New therapeutic approach for patients with pancreatic cancer

One-year survival is low among patients diagnosed with pancreatic cancer. Researchers from Huntsman Cancer Institute (HCI) at the University of Utah have now come up with a potential new therapy for pancreatic cancer patients.

Martin McMahon, PhD (left) and Conan Kinsey, MD (right)
Martin McMahon, PhD (left) and Conan Kinsey, MD (right)

The researchers have found that a new combination therapeutic approach can effectively fight the disease and prolong survival among patients. The therapy has shown promise in the laboratory set up and now is ready for use among human patients in its clinical trials. The results of the study were published in the latest issue of the journal Nature Medicine.

The team has opened up the therapy for clinical trials at HCI as well as other centres across United States along with support from University of California, San Francisco, and Columbia University in New York. The trial is named the THREAD trial and the details are available at National Clinical Trial Number 03825289. The therapy would use a combination of two FDA (Food and Drug Administration) approved drugs that are currently being used for other types of cancer – namely trametinib and hydroxychloroquine. This therapy is oral and the drugs would be administered in the form of a pill. Eligible patients would be those who are diagnosed with “Metastatic Pancreatic Carcinoma Stage II, Pancreatic Cancer Stage IIA, Pancreatic Cancer Stage IIB, Pancreatic Cancer Stage III, Pancreatic Cancer Stage IV and Pancreatic Cancer Unresectable Pancreatic Carcinoma.”

The researchers explain that pancreatic cancers are mainly due to a genetic mutation called the KRAS mutation. Mutation of KRAS leads to signals that promote abnormal cell growth in the cancer cells. Each cell has an important function call autophagy that keeps abnormal growth in check. Pancreatic cancer treatment deals with either KRAS mutation or autophagy. Neither of these approaches have been found to be useful or effective.

In this new approach the targets are not only KRAS but also the process of autophagy. The study was led by Drs Conan Kinsey, physician-scientist at HCI and Martin McMahon, cancer researcher at HCI and Professor of Dermatology at the University of Utah.

McMahon said, “We were able to observe that the combination of these two drugs – which, when used individually, don’t have much of an impact on the disease – appears to have a very potent impact on the growth of pancreatic cancer. We have observed this in the lab in petri dishes, then in mouse models, and now in a pancreatic cancer patient on a compassionate use basis. Indeed, we proceeded from a petri dish to a patient in less than two years – a timeline that is rarely seen in medical science.”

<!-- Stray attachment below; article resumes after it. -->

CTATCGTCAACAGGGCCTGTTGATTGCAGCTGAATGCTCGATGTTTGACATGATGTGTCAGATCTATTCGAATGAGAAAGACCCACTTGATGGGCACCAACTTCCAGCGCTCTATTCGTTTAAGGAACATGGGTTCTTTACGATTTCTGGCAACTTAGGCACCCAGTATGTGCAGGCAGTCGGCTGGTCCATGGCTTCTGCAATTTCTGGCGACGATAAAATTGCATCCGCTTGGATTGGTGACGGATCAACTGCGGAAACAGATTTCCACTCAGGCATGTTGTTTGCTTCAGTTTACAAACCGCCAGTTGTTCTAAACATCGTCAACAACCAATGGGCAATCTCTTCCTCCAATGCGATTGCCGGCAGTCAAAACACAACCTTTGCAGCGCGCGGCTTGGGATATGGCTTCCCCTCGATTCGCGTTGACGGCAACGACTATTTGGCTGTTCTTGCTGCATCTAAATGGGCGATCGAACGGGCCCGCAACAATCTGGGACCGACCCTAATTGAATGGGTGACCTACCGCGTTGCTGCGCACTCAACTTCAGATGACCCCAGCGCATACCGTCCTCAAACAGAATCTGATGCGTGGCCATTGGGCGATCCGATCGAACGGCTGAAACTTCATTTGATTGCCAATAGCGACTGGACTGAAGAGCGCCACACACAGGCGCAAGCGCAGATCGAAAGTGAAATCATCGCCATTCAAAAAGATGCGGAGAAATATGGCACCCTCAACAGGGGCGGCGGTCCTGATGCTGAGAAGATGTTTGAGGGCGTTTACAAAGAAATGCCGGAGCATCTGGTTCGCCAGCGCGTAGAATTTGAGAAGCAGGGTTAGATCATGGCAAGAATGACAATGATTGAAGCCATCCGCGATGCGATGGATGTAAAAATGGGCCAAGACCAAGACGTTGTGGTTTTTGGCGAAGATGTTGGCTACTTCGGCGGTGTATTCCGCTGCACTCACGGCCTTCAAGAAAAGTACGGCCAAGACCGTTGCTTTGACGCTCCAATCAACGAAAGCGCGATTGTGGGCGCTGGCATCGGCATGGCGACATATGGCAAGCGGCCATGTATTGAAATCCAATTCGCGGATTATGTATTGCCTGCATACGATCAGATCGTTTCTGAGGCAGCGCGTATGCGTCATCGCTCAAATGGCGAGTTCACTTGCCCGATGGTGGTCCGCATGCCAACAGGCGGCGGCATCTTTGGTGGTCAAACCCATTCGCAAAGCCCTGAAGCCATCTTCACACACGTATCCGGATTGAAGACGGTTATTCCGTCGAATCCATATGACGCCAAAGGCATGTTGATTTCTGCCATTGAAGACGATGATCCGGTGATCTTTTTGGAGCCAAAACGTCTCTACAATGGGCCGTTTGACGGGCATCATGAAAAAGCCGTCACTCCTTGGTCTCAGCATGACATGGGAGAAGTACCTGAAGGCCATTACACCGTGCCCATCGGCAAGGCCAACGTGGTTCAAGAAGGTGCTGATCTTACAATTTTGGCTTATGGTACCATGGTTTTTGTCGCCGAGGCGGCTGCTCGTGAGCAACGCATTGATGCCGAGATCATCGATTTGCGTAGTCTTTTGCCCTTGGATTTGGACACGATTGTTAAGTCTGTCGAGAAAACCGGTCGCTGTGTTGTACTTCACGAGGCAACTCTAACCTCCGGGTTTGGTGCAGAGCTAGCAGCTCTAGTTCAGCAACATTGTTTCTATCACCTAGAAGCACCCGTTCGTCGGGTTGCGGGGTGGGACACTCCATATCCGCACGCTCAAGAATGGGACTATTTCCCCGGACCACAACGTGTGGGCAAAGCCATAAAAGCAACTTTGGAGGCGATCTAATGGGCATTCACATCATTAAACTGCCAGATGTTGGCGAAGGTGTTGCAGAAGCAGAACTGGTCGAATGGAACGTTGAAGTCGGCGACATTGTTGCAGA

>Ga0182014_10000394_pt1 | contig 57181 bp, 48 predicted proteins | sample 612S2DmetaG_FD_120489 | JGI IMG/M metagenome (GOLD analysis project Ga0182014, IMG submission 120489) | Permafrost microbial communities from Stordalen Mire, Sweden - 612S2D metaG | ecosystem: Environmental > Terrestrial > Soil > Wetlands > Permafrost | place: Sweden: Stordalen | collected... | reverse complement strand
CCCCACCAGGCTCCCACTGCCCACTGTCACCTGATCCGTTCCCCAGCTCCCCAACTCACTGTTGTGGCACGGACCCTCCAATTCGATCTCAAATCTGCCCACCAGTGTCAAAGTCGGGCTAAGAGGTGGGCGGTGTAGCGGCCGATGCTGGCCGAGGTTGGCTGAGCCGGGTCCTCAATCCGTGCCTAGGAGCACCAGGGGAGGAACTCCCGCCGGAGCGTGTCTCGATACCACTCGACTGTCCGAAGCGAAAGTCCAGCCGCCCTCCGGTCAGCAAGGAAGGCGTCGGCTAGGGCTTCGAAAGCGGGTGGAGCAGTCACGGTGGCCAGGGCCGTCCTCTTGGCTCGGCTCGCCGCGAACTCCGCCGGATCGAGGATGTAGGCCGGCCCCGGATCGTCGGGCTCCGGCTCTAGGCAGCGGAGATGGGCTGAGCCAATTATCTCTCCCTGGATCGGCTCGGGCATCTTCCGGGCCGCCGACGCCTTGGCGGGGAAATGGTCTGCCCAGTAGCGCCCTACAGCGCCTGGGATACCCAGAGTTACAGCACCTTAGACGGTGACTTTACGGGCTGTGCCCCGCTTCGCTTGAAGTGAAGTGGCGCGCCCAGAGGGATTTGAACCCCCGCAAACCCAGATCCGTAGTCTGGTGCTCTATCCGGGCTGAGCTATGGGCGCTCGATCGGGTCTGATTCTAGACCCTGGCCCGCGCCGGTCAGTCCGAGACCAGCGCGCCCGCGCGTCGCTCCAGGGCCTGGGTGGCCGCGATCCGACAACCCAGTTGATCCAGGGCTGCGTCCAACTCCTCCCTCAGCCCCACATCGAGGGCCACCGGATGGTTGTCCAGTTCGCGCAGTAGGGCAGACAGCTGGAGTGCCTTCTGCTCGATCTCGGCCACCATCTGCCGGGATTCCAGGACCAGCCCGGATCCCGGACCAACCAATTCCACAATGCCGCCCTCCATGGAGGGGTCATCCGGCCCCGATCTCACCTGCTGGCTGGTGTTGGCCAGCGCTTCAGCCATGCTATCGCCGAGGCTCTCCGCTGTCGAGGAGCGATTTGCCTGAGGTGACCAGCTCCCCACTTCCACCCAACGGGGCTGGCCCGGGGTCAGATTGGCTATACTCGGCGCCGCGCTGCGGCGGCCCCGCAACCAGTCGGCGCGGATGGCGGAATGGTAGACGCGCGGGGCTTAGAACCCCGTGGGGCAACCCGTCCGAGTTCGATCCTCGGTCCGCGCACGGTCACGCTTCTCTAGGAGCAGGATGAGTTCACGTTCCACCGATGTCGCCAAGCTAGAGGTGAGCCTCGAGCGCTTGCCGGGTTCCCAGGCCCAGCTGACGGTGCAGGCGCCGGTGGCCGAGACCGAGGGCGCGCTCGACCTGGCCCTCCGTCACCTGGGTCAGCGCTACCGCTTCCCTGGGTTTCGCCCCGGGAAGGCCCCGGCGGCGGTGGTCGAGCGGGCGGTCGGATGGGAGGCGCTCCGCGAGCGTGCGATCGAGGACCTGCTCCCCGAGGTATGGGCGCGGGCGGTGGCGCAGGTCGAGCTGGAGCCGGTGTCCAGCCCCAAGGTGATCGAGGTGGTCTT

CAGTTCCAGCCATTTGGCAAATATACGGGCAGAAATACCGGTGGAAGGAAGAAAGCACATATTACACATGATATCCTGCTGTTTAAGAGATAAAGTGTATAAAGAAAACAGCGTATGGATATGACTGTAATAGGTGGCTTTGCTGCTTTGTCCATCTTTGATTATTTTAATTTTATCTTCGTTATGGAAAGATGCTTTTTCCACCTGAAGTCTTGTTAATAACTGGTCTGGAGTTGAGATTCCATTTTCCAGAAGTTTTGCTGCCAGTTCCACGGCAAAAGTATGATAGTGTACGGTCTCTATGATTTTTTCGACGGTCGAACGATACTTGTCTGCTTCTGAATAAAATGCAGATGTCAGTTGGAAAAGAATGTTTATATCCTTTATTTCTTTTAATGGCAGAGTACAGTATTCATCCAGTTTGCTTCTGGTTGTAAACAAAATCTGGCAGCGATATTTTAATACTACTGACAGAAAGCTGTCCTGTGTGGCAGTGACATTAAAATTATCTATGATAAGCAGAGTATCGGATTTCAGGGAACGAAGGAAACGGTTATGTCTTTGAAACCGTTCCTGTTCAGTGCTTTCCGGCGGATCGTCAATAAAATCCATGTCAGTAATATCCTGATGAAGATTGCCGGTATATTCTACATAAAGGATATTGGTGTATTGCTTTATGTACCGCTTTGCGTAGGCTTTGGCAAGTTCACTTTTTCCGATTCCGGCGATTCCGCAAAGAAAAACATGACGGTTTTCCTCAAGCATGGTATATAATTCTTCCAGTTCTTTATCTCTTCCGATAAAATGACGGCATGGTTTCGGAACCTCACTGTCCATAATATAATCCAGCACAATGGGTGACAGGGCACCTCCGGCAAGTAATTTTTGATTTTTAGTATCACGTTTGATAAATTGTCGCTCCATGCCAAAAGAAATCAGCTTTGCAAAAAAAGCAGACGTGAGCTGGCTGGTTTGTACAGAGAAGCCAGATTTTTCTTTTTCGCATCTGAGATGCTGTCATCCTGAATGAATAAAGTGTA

Yet another study was published in the same issue of the journal. This study too looked at the effects of modulating autophagy on pancreatic cancer. This study was conducted under the leadership of Drs Channing Der, Sarah Graham Kenan and Kirsten Bryant from the University of North Carolina (UNC) Lineberger Comprehensive Cancer Center.

Kinsey from the first study said in a statement, “In our paper, we show the response of a pancreatic cancer patient who had received surgery and multiple lines of chemotherapy prior to this combination. This patient, who has since succumbed to the disease, nevertheless had a remarkable response to these drugs for several months. We need to carefully evaluate this new combination therapy in the context of clinical trials to better understand if good responses might be seen in multiple patients. We also need to identify the specific features of any patient who may benefit, before any recommendation can be made about use on a larger scale.” This study received support from the National Cancer Institute.

Dr. Ananya Mandal

Written by

Dr. Ananya Mandal

Dr. Ananya Mandal is a doctor by profession, lecturer by vocation and a medical writer by passion. She specialized in Clinical Pharmacology after her bachelor's (MBBS). For her, health communication is not just writing complicated reviews for professionals but making medical knowledge understandable and available to the general public as well.


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